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Q about tankless water heaters

Posted by squeakmommy (My Page) on
Fri, Sep 21, 07 at 11:48

While a tankless hot water heater is not necessarily a renewable energy source but itself, I thought someone here might have some experience with these.

We have a 1200 sq ft home, with 1 shower/clawfoot tub, 2 lavoratory sinks, 1 kitchen sink, 1 dishwasher, and 1 front-loading washing machine. We are interested in replacing our current tank water heater with an electric tankless, for energy savings and to reclaim closet space.

So my question is, what are the advantages and disadvantages of whole house heaters versus point-of-use? We are renovating and considering installing point-of-use heaters on some of the fixtures as we replace them, and then eventually installing a whole house tank if needed for things like the dishwasher where a point-of-use heater might not be robust enough. For example, in takes several minutes to get hot water to our bathroom sink currently. This is probably not an issue with the water heater but the distance from the tank to the sink, so we figured POU would be better for that situation (though we realize it would probably cost more for several POU versus one whole house). Also, since we are having a wicked drought here, I HATE running the water for several minutes just to get the hot water.

Does anyone have either of these and what are the pros and cons between the two, given our house and fixtures?


Follow-Up Postings:

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RE: Q about tankless water heaters

i would probably go with a POU at the bathroom and a whole house to feed everythign else. but put the POU inline with the existing hot water line. this way it only has to heat until the hot water from the whole house unit makes it there.

that is my plan when we replace our electric tank heater. i may even use tankless to supplement a solar WH, i still have a bunch more research to do on that one though.


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RE: Q about tankless water heaters

Hi,

This is probably not what you want to hear, but I don't think that electric tankless heaters offer much saving over a modern electric tank type water heater.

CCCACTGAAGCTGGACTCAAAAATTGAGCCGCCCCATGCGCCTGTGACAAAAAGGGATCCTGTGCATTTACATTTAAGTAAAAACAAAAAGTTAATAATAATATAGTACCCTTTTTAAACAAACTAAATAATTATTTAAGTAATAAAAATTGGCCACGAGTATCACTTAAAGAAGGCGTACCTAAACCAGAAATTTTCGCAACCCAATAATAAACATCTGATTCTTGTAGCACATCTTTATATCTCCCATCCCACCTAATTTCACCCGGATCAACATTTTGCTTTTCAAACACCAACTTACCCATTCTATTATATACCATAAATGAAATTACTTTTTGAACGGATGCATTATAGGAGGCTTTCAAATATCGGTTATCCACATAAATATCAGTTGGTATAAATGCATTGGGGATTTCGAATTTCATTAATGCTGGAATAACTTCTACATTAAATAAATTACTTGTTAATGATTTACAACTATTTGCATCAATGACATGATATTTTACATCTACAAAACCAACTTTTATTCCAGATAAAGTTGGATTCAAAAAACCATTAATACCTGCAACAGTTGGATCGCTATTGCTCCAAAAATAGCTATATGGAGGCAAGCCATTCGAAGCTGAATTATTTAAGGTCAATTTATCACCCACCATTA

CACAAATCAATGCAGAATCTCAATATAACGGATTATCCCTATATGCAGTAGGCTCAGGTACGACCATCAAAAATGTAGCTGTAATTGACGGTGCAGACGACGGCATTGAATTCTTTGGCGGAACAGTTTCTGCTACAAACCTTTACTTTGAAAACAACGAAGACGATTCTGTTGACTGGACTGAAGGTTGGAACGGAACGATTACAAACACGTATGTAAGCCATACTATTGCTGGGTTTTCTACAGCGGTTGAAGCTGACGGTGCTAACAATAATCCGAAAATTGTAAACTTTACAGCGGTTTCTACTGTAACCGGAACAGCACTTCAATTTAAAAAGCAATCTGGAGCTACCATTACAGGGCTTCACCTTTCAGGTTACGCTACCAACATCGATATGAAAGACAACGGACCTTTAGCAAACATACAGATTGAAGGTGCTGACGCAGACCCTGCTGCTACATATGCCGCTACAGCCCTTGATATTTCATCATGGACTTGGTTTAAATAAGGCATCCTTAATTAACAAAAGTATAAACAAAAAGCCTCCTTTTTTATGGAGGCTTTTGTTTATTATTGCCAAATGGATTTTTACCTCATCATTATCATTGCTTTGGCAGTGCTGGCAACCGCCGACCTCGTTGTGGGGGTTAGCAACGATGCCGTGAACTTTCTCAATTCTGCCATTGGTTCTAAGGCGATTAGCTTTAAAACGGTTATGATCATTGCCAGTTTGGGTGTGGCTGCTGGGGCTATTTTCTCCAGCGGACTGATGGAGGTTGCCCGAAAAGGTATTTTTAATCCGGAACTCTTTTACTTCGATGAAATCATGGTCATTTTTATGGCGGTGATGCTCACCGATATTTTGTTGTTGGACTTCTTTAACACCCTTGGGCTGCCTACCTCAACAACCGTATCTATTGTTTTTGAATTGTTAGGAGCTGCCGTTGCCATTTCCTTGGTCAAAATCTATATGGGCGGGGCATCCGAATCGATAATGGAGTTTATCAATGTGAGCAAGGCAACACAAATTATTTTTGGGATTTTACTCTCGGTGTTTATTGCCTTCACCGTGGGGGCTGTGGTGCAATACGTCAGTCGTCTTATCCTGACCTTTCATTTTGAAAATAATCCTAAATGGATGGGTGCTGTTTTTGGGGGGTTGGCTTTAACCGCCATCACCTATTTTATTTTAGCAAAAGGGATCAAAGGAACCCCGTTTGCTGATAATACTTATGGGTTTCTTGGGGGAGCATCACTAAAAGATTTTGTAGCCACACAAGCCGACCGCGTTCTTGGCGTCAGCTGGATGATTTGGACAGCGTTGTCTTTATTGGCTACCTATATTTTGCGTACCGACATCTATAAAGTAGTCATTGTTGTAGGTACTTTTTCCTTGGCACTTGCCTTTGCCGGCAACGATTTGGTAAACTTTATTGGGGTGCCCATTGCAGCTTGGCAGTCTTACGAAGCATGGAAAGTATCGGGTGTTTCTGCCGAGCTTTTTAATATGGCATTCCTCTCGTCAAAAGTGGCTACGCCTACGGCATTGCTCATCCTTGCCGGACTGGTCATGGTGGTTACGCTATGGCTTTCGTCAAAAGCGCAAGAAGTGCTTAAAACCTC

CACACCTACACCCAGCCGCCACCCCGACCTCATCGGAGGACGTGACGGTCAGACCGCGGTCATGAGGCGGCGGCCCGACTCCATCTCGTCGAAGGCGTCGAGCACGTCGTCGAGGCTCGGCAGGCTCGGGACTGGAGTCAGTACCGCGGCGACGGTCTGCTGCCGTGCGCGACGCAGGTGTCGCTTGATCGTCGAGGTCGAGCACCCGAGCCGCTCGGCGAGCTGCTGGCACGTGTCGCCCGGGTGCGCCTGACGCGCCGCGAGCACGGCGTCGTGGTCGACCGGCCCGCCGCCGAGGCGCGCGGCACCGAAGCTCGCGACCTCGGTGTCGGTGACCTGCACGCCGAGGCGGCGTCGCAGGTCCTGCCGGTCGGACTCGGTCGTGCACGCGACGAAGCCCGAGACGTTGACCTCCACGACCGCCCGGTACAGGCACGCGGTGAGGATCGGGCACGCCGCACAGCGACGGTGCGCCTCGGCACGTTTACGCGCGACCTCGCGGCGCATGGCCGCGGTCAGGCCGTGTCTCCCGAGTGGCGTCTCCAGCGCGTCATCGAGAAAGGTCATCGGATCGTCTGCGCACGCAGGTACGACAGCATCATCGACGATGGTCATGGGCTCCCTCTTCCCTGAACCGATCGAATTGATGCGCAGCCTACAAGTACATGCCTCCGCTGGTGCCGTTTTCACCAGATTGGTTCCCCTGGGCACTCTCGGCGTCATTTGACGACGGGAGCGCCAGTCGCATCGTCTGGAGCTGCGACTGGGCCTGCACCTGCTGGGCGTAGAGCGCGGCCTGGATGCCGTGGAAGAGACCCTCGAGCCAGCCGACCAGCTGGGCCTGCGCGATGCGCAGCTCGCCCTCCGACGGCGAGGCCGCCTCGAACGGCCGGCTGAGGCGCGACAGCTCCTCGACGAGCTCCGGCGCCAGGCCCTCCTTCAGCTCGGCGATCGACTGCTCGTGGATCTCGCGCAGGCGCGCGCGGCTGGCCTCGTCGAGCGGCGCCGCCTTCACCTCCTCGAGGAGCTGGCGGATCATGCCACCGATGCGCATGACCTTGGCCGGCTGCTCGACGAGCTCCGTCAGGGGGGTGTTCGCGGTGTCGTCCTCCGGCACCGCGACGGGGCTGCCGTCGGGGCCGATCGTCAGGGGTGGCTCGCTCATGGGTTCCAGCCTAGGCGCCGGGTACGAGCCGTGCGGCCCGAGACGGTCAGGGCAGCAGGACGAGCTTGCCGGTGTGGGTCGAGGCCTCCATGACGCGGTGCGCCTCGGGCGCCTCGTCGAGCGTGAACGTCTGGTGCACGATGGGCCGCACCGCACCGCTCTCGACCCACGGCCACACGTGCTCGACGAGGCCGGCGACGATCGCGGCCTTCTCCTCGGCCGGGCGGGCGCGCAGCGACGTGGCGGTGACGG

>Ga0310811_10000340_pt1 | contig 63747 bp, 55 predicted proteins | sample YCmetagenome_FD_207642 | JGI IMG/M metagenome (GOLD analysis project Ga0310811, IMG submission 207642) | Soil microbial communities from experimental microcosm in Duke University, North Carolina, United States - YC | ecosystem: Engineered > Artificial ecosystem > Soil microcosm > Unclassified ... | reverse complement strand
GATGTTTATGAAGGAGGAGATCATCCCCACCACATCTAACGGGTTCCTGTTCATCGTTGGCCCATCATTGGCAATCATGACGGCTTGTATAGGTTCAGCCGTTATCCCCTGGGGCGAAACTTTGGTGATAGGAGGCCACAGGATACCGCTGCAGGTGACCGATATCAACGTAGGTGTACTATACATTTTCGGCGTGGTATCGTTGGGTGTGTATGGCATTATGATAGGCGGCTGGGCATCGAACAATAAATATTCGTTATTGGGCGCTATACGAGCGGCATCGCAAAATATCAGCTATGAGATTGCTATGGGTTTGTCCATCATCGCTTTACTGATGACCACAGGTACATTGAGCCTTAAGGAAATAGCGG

A good quality and up to date tank type electric heater will have an energy factor of around 0.95 -- this means that only 5% of the supply energy is wasted, and that the maximum saving you could get with a tankless would be 5%.

On gas water heaters, the saving is much larger because tank style gas heater have high losses from the flue that goes up the middle of them --typically the energy factor for a tank style gas heater is about 0.65 and for a tankless gas heater the energy factor is about 0.85 -- so there is a pretty good potential saving on the gas side.

Have you thought about a gas tankless heater?
This would save you money (gas is a cheaper fuel), and it would also reduce greenhouse gas emissions.
CO2 emissions for electric water heating is high because so much of our electricity comes from coal fired electric power plants.
Gary


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RE: Q about tankless water heaters

Thanks for your responses. A gas water heater is unfortunately not an option, mainly because we have no gas line to our house or even on our street. Also, in our area, natural gas is more expensive than electric, and continues to go up (not that I am complaining since we are all-electric).

I think for our purposes, the point-of-use unit will be fine. We are very interested in conserving water, especially since we are currently in an exceptional drought, and I don't like running cold water down the drain waiting on the hot to arrive. So, it sounds like a point-of-use heater for those problem places in the house is what we want, since a central tankless system will not eliminate the problem of cold water in the pipes.


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RE: Q about tankless water heaters

Actually, I have a follow-up question: I have heard several places that electric tankless water heaters don't offer any energy savings over electric tank heaters, and I don't really understand this. Assuming that both units had identical energy efficiency ratings, that rating provides information about how efficient the device is when performing a certain amount of work, such as heating a gallon of water for example. Whereas a tank water heater operates fairly continuously to maintain a certain water temperature, the tankless only heats the water once, when it is used. The tank heater may reheat the same water several times if the unit is standing idle (such as when you are at work all day). So even though both may use the same amount of electricity to heat a gallon of water, the tankless unit will only heat it once, whereas the tank unit may reheat it several times (though hopefully from a warmer starting point each time!).